Coroner's role

Once a death is reported, the coroner begins the process of investigating the circumstances of the death to establish the identity of the deceased, how, when and where they died, and the medical cause of death. This may involve an autopsy and in some cases an inquest, resulting in the coroner making findings and, potentially, recommendations for how to prevent similar types of death occurring again.

Below are links to information about the various steps in the coroner’s process.

Reportable deaths

What is a reportable death and who should report them

Coronial investigations

The steps in a coronial investigation after a death is reported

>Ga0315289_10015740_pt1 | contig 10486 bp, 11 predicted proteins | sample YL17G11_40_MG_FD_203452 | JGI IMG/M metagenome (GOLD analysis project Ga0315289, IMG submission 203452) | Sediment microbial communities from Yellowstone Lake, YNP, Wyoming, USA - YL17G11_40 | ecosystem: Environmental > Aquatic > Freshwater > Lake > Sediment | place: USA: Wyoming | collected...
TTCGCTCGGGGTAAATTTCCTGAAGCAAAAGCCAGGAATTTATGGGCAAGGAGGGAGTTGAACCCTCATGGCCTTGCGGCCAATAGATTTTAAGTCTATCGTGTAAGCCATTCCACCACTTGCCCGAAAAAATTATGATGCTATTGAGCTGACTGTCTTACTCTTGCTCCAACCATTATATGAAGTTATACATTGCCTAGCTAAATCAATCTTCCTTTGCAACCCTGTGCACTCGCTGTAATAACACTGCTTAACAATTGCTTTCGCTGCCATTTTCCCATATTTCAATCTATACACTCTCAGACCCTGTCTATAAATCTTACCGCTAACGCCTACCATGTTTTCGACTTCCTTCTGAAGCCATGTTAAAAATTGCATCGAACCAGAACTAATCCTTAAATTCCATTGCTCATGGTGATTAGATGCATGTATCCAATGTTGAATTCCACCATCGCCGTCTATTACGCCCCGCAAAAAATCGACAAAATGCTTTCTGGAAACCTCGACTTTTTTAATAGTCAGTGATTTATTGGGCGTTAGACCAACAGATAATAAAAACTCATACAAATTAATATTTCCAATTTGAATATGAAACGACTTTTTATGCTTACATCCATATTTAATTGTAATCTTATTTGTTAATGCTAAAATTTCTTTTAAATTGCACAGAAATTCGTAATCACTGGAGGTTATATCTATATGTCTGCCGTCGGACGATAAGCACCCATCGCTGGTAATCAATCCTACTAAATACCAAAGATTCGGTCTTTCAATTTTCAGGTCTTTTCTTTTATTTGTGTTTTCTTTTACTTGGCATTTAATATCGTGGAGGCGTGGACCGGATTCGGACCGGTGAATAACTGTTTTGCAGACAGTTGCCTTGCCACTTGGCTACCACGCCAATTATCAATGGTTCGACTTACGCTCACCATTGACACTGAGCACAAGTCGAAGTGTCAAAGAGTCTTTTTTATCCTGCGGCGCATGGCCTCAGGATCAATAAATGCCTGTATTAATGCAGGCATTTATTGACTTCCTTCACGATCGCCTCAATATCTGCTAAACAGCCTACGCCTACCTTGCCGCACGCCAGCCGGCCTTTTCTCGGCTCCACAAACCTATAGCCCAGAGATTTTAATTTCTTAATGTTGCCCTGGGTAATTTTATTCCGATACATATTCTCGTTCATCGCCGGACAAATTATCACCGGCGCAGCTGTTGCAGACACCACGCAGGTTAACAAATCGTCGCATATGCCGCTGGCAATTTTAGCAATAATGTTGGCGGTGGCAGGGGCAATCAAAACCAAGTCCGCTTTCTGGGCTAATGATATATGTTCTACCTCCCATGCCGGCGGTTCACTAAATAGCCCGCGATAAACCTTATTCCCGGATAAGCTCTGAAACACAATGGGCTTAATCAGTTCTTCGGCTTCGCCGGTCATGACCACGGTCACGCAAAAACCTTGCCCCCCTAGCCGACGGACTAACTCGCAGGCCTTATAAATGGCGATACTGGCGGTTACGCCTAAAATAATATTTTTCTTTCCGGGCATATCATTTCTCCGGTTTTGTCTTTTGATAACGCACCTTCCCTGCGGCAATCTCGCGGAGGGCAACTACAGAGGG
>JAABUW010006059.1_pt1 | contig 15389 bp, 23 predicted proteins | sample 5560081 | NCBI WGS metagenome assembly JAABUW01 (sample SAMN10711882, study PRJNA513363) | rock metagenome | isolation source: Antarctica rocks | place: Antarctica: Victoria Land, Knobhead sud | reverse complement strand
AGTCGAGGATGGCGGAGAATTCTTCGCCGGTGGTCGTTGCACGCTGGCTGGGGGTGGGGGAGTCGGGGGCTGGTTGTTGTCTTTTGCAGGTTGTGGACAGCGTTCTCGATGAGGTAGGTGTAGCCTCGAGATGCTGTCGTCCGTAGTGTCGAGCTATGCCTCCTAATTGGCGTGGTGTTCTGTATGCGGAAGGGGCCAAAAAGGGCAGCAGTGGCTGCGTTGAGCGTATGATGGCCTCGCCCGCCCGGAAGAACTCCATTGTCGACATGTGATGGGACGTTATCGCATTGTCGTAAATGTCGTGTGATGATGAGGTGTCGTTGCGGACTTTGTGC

Autopsies (post mortem)

Types of autopsies and testing and what to do if you have concerns about, tissue and organ donation, sperm retrieval, body release for funeral and the autopsy report

Death certificates

How to get a copy of a death certificate after an autopsy


When an inquest must be held, what happens at inquests, who attends and how to request one


The role of a witness in a coroner’s inquest

Findings information

What the coroner must find, what they can and can’t do, where they’re published and what to do if you disagree

Coronial recommendations

Recommendations on deaths relating to public health and safety, administration of justice or ways to prevent deaths occurring